Mandatory evacuations were ordered in the area bordered by Corral Canyon on the east, Trancas Canyon on the west, Mulholland to the north and the Pacific Coast Highway on the south, although some were lifted later Saturday.

The Red Cross set up a shelter at Agoura Hills High School. Evacuated residents farther south were instructed to go to Channel Islands High School in Ventura County. Video Watch how evacuees are dealing with the fire »

A resident who was not told to evacuate did so anyway, and he told CNN he thought his home had been destroyed.

Sia Hodjatie said the smell of smoke awoke him about 3:45 a.m. He and his family packed their pets into their car and started leaving the house an hour later.

"When we were leaving, the fire was in our back door," Hodjatie said. "My older son ... said, 'Dad, if we would have left 30 or 40 seconds more, we would have been baked here.' And we saw the fire coming toward the house, and heavy smoke, and very, very uncomfortable situation."

Thick smoke billowed into the air and could be seen several miles from the flames, witnesses said. The fire is producing a "tremendous" amount of smoke, Pepperdine University official Jerry Derloshon told CNN.

Looking westward, where the fire was several miles away, he said, "There's so much smoke, it almost defies understanding."

Pepperdine students were being asked to relocate to a central location on campus as a precaution, he said.

Maurice Luque, a spokesman for the San Diego Fire Department, said their firefighters were ready in case the fire spreads there. The city is about 130 miles southeast of Malibu.

"We're very, very concerned. We're on high alert. Our fire crews have been told to be ready to come in off duty. They all have their equipment with them, so they can report anywhere they're needed."

"We're hoping and praying that the winds do not materialize down here, that we have no fires, and there's no need for additional resources down here if something breaks. It's a very tense, nervous situation," Luque said.

It was the second time in just over a month that fires ravaged the region. Last month's fires charred more than 508,000 acres in several counties, destroying about 1,600 homes, causing 14 deaths and forcing 1 million people from their homes.

Commonwealth divided on climate change

From: Reuters


By Barry Moody

KAMPALA (Reuters) - Commonwealth leaders worked on Saturday to overcome differences on climate change, which poses a mortal danger to some of its members, with the result of Australia's election shifting the balance at the meeting.

On the second day of their three-day summit in Kampala, members of the 53-member club of mostly former British colonies were working on a final declaration which they hope will influence a major environment meeting in Bali next month.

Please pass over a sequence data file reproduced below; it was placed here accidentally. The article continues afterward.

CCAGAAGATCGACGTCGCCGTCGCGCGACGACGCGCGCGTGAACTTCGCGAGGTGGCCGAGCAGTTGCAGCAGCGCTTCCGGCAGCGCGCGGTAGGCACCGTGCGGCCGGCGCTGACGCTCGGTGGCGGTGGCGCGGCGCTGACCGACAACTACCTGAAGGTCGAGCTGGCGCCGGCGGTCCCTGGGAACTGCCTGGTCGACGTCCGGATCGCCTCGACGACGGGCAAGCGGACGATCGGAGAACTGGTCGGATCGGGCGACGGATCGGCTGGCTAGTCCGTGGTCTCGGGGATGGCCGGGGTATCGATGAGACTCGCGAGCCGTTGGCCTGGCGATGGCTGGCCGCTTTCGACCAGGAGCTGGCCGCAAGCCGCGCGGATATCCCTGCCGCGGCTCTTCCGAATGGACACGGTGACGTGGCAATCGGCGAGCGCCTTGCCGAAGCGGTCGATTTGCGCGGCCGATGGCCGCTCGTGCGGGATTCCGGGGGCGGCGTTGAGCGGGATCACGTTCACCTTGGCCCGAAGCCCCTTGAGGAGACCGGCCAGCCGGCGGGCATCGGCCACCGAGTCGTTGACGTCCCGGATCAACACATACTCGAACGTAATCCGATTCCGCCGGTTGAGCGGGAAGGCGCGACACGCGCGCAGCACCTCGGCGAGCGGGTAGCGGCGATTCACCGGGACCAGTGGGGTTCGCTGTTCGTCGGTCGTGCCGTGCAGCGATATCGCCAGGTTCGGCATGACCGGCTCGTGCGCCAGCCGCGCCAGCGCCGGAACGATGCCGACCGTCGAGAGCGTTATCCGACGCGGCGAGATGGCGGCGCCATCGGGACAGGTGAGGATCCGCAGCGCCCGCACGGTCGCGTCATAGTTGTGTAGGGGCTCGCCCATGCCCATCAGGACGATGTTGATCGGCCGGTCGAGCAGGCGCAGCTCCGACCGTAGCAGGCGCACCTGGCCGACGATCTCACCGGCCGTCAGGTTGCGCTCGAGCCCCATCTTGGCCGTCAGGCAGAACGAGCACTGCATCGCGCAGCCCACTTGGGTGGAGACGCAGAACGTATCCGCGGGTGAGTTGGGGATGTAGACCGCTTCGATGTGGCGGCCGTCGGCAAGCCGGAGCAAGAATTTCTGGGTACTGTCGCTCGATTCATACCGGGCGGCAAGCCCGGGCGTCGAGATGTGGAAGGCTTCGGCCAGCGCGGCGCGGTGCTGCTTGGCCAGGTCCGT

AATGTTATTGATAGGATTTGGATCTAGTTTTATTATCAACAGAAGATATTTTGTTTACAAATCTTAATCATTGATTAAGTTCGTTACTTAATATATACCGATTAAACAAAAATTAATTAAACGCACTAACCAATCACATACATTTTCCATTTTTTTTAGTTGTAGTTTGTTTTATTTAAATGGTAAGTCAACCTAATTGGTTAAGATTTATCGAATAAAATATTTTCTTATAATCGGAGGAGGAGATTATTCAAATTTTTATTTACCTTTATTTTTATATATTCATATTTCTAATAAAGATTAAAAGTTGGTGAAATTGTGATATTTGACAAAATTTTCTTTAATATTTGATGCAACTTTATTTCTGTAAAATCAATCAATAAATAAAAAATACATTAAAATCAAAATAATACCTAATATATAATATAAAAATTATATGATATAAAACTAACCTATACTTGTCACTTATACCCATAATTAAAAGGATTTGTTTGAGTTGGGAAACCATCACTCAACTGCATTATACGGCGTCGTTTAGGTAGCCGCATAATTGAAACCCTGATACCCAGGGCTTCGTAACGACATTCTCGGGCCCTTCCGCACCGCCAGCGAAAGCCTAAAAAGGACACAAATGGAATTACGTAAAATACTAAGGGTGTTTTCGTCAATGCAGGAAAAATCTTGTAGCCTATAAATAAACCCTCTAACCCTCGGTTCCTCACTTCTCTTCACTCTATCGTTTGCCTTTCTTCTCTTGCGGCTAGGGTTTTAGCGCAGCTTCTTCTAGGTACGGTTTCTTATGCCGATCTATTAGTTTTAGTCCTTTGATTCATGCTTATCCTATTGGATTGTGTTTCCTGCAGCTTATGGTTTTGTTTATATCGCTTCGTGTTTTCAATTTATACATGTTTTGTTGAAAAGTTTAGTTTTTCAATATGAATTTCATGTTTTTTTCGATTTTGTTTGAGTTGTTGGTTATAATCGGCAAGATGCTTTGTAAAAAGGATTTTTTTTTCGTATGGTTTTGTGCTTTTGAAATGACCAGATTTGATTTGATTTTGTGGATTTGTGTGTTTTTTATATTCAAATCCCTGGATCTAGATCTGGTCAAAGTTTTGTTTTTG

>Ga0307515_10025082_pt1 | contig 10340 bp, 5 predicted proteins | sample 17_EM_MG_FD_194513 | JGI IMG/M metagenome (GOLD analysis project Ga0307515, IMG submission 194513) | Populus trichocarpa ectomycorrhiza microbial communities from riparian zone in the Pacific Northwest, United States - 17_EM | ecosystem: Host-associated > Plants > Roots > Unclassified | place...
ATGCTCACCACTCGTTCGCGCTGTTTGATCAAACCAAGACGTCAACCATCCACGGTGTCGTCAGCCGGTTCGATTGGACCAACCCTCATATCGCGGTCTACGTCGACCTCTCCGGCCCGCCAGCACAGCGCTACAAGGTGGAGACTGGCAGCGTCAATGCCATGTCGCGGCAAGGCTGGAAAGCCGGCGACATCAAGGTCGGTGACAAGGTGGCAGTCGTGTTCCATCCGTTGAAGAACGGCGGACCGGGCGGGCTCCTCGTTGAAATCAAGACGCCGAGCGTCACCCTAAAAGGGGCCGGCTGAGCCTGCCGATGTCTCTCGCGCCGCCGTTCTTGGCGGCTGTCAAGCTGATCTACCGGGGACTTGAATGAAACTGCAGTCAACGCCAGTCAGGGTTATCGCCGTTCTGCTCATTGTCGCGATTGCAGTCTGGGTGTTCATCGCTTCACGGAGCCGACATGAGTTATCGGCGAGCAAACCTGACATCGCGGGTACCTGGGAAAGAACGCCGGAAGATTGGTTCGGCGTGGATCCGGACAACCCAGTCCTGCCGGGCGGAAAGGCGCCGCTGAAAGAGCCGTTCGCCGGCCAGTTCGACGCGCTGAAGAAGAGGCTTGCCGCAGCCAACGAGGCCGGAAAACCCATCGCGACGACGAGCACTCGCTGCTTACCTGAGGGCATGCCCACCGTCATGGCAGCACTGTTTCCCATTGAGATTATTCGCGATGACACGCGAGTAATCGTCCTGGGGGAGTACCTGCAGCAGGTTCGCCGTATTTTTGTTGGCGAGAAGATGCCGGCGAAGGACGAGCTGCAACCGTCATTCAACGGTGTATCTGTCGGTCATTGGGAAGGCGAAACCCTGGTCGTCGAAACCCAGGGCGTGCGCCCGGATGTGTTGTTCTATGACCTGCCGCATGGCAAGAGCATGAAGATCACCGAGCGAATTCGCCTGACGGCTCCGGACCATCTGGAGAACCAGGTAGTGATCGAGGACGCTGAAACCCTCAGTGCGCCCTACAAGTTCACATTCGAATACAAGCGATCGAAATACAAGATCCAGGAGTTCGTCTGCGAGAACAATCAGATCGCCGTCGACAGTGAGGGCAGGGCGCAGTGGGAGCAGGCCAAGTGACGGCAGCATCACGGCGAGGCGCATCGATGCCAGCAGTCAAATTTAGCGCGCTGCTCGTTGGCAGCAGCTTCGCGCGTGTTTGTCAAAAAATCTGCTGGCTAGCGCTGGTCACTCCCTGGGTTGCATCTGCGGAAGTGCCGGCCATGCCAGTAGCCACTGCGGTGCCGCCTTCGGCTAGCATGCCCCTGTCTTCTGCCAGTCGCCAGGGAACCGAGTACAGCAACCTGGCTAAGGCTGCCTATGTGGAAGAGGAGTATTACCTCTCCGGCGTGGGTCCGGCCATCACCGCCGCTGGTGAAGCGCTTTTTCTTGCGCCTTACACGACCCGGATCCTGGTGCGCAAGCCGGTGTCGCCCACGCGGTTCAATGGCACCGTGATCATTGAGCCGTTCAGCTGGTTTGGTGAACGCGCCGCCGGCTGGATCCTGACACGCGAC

Most Commonwealth countries, led by Britain, want a tough statement that sets binding targets for greenhouse gas emissions.

Canada says it does not want to scupper such a declaration but insists it would be meaningless if it did not include big emitters in the developing as well as developed world.

The victory of the opposition Labor party in Australia's election on Saturday appeared to have shifted the balance at the meeting towards a strong declaration with binding targets.

Labor leader Kevin Rudd party has promised to radically change climate policy, ratify the Kyoto protocol and push for an ambitious target of a 60 percent cut in emissions by 2050.

Before the election, Australia's refusal to ratify Kyoto had angered Pacific island nations, including Commonwealth members, who could be submerged by rising sea levels.

A senior Canadian official in Kampala said Ottawa would refuse to sign a final declaration that was "weaker" than agreements by the recent summits of the G8 group of industrial nations and the Asia-Pacific grouping APEC.

Both summits were criticized by environmentalists for agreeing only on vague and "aspirational" targets.

"Canada is holding firm for a declaration that is as strong as the APEC declaration ... that all countries, notably major emitters, must contribute to reducing greenhouse gas emissions," the official said.

This was a reference to China and India -- a Commonwealth member -- which were exempted from targets set under Kyoto.

Kamalesh Sharma, elected as the new Commonwealth Secretary-General on Saturday, said he expected the leaders to agree a strong statement on climate.

"This particular CHOGM will certainly be recognized as having come out with an indicative road map and a declaration," he said.

Sharma, the Indian High Commissioner in London, will succeed New Zealand's Don McKinnon on April 1.

(Additional reporting by Tim Cocks and Jeremy Clarke; Editing by Charles Dick)

Prime minister John Howard loses seat - Ill equipped to handle Ausralia's climate change crisis

Staff and agencies
Guardian Unlimited, UK

Prime minister John Howard today admitted defeat in Australia's general election, and looks set to lose his parliamentary seat.

Labor Party leader Kevin Rudd swept to power, ending an 11-year conservative era and promising major changes to policies on global warming and his country's role in the Iraq war.

The win marked a humiliating end to the career of Howard, who became Australia's second-longest serving leader - and who had appeared almost unassailable as little as a year ago.

In a nationally televised concession speech, Howard announced he had phoned Rudd to congratulate him on "a very emphatic victory".